The farm has increased its organic strawberry acreage by thirty percent to meet the hospitals’ demand. “Local markets can be saturated,” says co-owner Christine Coke, “so diversifying our customer base is really great. Both of the distributors [involved in the FFHP] are now buying a little more of my product across the board.”
Ariane Michas of Community Alliance with Family Farmers underscores the leadership the hospitals have taken on this important issue. “It’s terrific that the hospitals, as public health institutions, have rallied around organic strawberries and other sustainable local produce. It makes a difference in the eating experience of patients, staff, and guests, in the environment, and to the family farmers who grow it.”
In addition to strawberries, the project sourced organic squash and organic mandarins as well as green beans, pears, apples, and asparagus grown on farms that reduce pesticide use through integrated pest management practices.
Strength in Numbers
With their collective demand, the hospitals are creating significant new markets for sustainable products.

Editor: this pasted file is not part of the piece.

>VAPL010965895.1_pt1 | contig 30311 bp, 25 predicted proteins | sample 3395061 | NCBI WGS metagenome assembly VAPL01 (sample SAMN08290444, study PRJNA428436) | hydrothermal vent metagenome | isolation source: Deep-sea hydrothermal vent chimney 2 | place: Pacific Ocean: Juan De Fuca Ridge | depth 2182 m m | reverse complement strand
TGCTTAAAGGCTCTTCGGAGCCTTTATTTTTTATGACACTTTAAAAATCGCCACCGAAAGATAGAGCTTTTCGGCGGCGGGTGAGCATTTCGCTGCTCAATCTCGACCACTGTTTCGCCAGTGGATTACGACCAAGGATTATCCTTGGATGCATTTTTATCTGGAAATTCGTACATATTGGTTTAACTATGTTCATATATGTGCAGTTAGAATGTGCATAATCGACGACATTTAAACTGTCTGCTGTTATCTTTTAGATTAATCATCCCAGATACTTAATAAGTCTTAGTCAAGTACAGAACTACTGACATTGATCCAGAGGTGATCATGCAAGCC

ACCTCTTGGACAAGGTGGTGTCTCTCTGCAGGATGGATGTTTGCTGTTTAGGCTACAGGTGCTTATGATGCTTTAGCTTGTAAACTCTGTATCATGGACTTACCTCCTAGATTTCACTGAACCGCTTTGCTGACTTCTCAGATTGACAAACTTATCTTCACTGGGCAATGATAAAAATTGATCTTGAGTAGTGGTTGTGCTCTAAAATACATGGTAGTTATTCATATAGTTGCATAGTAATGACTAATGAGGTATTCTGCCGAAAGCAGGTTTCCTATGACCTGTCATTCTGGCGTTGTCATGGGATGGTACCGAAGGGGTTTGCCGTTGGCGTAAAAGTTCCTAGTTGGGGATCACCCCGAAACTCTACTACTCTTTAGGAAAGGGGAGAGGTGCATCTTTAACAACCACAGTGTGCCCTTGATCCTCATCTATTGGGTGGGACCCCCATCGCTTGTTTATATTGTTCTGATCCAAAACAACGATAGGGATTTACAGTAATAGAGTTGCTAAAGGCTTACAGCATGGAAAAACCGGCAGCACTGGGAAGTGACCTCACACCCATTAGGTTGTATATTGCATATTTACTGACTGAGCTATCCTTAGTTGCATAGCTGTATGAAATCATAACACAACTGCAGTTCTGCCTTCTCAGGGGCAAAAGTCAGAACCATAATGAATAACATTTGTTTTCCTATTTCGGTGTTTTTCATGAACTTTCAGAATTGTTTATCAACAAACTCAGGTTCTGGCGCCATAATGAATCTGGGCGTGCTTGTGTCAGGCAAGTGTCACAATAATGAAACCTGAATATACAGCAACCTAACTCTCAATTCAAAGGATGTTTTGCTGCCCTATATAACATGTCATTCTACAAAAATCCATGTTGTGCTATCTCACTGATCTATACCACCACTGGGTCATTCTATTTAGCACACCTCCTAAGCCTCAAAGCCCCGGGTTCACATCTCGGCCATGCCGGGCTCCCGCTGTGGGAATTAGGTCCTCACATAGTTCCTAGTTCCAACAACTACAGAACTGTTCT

“With three or four hospitals working together, that’s a game changer,” says Luis Vargas, Procurement Manager for Nutrition and Food Services at University of California at San Francisco Medical Center (UCSF).
UCSF, along with Washington Hospital, the San Francisco VA Medical Center, and three campuses of John Muir Health, lead the FFHP. With two new hospitals on board this year, Stanford Hospital and Lucile Packard Children’s Hospital, the project is set to expand.
Vargas points to the ongoing collaboration of the Bay Area Hospital Leadership Team coordinated by the Healthy Food in Health Care program as a key to the project’s success, “Having a roundtable discussion with other hospitals on the challenges, failures, and strategies of the project and generating ideas about how to grow this and how to line up behind a farmer, that type of discussion is very valuable.”